Ferrari, F. M.. (2015). "Illness Is Nothing But Injustice": The Revolutionary Element in Bengali Folk Healing. The Journal of American Folklore, 128(507), 46–64. http://doi.org/10.5406/jamerfolk.128.507.0046
Publisher:
American Folklore Society
Journal:
Journal of American Folklore
Publication Date:
2015
URI:
http://hdl.handle.net/10034/604696
DOI:
10.5406/jamerfolk.128.507.0046
Additional Links:
http://muse.jhu.edu/login?auth=0&type=summary&url=/journals/journal_of_american_folklore/v128/128.507.ferrari.html
Type:
Article
Language:
en
Description:
Published as Ferrari, F. M.. (2015). "Illness Is Nothing But Injustice": The Revolutionary Element in Bengali Folk Healing. The Journal of American Folklore, 128(507), 46–64. http://doi.org/10.5406/jamerfolk.128.507.0046 . © 2015 by the Board of Trustees of the University of Illinois.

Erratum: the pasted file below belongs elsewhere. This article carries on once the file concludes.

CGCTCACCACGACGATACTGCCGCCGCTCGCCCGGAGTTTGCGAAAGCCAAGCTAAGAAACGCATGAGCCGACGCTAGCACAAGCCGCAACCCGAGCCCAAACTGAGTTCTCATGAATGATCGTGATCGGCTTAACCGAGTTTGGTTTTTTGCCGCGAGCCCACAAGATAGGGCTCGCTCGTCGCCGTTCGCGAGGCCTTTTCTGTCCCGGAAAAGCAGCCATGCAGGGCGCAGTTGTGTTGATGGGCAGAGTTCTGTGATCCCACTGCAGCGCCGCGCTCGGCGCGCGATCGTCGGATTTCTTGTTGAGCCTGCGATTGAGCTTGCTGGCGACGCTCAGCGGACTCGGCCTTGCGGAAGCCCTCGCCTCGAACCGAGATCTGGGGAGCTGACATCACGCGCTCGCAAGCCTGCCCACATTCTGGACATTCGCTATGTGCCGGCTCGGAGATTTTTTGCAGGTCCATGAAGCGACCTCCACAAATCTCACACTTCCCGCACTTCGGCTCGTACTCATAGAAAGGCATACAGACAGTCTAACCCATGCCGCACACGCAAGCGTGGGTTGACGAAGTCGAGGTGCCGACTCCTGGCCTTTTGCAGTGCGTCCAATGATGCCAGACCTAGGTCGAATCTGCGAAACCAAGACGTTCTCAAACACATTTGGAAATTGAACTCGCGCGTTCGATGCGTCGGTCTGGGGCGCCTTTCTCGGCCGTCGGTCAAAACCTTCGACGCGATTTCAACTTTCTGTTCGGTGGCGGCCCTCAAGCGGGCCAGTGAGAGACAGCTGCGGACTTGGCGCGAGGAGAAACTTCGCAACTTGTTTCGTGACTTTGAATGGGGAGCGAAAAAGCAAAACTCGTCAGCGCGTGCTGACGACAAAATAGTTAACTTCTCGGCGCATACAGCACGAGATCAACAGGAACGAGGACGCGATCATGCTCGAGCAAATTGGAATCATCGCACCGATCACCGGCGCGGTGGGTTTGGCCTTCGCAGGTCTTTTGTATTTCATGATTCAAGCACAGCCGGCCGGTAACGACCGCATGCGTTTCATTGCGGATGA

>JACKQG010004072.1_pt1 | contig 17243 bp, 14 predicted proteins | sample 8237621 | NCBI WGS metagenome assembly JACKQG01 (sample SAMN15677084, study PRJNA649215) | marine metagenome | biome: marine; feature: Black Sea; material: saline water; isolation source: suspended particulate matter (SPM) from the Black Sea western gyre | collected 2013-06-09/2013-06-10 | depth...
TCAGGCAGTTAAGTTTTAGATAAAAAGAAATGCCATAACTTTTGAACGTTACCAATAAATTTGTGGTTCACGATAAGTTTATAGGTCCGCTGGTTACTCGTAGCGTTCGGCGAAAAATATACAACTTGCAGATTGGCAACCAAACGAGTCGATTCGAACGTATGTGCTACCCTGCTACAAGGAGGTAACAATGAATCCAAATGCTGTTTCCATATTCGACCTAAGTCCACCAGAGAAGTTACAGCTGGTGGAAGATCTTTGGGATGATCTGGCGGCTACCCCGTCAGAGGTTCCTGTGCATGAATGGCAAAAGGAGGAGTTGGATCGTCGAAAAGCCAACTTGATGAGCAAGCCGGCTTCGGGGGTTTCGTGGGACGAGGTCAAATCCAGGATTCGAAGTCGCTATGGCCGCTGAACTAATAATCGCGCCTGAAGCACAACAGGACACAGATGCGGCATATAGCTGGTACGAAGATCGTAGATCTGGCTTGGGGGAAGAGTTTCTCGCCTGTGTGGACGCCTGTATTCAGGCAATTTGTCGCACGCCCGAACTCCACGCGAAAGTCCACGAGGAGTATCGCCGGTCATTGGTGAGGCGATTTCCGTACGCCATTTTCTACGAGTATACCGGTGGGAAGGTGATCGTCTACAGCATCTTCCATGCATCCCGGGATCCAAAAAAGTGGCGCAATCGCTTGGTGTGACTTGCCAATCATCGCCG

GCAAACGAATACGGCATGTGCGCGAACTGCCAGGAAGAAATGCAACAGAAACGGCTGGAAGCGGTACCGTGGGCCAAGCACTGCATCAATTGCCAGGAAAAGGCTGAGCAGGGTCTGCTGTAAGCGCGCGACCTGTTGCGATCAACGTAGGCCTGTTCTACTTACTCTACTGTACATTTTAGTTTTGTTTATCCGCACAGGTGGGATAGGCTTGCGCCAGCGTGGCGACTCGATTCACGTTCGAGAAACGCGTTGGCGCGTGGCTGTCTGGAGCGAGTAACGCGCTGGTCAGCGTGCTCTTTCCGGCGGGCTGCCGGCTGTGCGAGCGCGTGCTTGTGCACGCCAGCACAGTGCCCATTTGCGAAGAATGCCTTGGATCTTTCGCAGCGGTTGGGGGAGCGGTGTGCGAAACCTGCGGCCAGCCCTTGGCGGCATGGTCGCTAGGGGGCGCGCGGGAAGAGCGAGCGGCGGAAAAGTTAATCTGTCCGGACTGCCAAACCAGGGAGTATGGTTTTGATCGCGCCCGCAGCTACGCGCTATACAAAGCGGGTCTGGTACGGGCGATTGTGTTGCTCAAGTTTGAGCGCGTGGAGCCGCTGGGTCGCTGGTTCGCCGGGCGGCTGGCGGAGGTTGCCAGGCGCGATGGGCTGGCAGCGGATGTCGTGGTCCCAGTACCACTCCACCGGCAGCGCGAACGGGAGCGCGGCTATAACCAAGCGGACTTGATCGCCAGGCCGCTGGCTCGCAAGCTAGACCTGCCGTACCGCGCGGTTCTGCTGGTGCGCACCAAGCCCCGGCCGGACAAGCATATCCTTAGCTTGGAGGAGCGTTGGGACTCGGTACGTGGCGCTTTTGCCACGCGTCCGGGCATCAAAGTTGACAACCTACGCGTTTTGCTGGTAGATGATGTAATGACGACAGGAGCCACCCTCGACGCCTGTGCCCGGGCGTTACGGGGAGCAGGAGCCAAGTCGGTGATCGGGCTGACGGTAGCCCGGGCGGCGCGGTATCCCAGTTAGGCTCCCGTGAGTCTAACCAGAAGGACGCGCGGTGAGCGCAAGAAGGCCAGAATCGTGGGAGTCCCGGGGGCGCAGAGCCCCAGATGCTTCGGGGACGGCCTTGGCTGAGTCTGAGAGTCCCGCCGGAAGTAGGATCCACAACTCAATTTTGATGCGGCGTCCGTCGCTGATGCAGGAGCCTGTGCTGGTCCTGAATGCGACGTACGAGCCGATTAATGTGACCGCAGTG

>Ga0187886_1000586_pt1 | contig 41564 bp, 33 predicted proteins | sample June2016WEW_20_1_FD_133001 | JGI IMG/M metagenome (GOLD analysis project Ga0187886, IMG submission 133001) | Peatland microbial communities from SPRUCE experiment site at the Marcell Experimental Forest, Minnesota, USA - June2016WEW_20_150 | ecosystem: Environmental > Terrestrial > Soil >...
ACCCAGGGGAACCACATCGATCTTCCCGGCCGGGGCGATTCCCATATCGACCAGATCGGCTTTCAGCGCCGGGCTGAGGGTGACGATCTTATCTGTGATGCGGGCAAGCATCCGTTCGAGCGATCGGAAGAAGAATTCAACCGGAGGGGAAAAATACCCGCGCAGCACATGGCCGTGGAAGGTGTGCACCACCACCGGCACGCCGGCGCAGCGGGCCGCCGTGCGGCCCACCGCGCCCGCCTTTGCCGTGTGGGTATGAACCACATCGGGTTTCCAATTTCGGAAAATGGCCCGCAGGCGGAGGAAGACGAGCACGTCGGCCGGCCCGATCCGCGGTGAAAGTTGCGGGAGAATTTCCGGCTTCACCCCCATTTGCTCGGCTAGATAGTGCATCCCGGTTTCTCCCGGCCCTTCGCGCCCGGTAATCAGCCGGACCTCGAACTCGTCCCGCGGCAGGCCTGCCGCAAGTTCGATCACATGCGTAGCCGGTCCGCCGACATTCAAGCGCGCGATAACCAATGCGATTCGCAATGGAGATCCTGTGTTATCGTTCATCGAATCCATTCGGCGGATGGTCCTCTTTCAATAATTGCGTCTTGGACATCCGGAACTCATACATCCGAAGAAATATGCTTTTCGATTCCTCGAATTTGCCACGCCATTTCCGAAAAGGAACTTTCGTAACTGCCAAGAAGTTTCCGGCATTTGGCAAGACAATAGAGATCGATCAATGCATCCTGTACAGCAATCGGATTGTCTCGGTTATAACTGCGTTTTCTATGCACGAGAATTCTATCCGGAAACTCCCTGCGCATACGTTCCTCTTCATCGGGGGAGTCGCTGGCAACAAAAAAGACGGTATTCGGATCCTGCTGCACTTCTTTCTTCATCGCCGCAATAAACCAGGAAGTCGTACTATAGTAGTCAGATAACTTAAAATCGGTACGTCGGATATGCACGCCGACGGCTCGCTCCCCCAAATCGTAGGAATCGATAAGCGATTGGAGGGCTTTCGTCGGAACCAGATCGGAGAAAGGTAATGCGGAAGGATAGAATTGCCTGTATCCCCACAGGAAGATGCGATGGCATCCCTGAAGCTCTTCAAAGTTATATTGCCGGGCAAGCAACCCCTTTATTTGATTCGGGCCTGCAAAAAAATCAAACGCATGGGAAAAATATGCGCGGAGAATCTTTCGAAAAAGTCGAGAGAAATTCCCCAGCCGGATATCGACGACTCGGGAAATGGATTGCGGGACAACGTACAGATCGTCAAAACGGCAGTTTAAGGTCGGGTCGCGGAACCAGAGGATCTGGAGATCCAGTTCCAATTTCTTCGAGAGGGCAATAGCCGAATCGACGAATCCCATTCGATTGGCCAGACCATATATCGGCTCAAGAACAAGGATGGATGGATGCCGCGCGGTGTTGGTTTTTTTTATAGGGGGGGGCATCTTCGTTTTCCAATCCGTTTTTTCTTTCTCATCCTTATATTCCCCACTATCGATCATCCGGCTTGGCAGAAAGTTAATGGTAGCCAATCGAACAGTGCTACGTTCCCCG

ISSN:
00218715
Appears in Collections:
Theology and Religious Studies

Full metadata record

DC FieldValue Language
dc.contributor.authorFerrari, Fabrizio M.en
dc.date.accessioned2016-04-07T08:15:03Zen
dc.date.available2016-04-07T08:15:03Zen
dc.date.issued2015en
dc.identifier.citationFerrari, F. M.. (2015). "Illness Is Nothing But Injustice": The Revolutionary Element in Bengali Folk Healing. The Journal of American Folklore, 128(507), 46–64. http://doi.org/10.5406/jamerfolk.128.507.0046en
dc.identifier.issn00218715en
dc.identifier.doi10.5406/jamerfolk.128.507.0046en
dc.identifier.urihttp://hdl.handle.net/10034/604696en
dc.descriptionPublished as Ferrari, F. M.. (2015). "Illness Is Nothing But Injustice": The Revolutionary Element in Bengali Folk Healing. The Journal of American Folklore, 128(507), 46–64. http://doi.org/10.5406/jamerfolk.128.507.0046 . © 2015 by the Board of Trustees of the University of Illinois.en